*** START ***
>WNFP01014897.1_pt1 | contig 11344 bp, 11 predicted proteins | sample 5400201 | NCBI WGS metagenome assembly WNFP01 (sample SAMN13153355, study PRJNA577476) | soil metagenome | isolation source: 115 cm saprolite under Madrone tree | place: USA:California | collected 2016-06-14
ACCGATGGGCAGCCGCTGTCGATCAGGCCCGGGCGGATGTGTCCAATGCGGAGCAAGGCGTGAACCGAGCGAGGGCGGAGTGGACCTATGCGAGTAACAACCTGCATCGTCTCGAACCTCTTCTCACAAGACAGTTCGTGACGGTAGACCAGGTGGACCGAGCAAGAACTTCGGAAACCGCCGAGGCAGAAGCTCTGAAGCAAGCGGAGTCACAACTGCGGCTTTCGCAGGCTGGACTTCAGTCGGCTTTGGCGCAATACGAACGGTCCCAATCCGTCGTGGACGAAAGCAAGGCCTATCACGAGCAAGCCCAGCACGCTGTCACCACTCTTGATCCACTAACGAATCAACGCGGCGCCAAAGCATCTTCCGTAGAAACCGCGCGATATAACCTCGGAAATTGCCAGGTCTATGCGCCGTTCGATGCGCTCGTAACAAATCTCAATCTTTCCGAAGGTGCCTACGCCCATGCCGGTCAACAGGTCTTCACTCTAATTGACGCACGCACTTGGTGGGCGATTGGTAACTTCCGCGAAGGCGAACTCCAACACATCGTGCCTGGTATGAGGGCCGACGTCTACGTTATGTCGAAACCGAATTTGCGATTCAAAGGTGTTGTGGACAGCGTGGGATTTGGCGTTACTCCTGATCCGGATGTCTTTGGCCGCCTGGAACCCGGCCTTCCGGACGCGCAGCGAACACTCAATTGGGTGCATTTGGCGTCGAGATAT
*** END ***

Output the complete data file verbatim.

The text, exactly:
>WNFP01014897.1_pt1 | contig 11344 bp, 11 predicted proteins | sample 5400201 | NCBI WGS metagenome assembly WNFP01 (sample SAMN13153355, study PRJNA577476) | soil metagenome | isolation source: 115 cm saprolite under Madrone tree | place: USA:California | collected 2016-06-14
ACCGATGGGCAGCCGCTGTCGATCAGGCCCGGGCGGATGTGTCCAATGCGGAGCAAGGCGTGAACCGAGCGAGGGCGGAGTGGACCTATGCGAGTAACAACCTGCATCGTCTCGAACCTCTTCTCACAAGACAGTTCGTGACGGTAGACCAGGTGGACCGAGCAAGAACTTCGGAAACCGCCGAGGCAGAAGCTCTGAAGCAAGCGGAGTCACAACTGCGGCTTTCGCAGGCTGGACTTCAGTCGGCTTTGGCGCAATACGAACGGTCCCAATCCGTCGTGGACGAAAGCAAGGCCTATCACGAGCAAGCCCAGCACGCTGTCACCACTCTTGATCCACTAACGAATCAACGCGGCGCCAAAGCATCTTCCGTAGAAACCGCGCGATATAACCTCGGAAATTGCCAGGTCTATGCGCCGTTCGATGCGCTCGTAACAAATCTCAATCTTTCCGAAGGTGCCTACGCCCATGCCGGTCAACAGGTCTTCACTCTAATTGACGCACGCACTTGGTGGGCGATTGGTAACTTCCGCGAAGGCGAACTCCAACACATCGTGCCTGGTATGAGGGCCGACGTCTACGTTATGTCGAAACCGAATTTGCGATTCAAAGGTGTTGTGGACAGCGTGGGATTTGGCGTTACTCCTGATCCGGATGTCTTTGGCCGCCTGGAACCCGGCCTTCCGGACGCGCAGCGAACACTCAATTGGGTGCATTTGGCGTCGAGATAT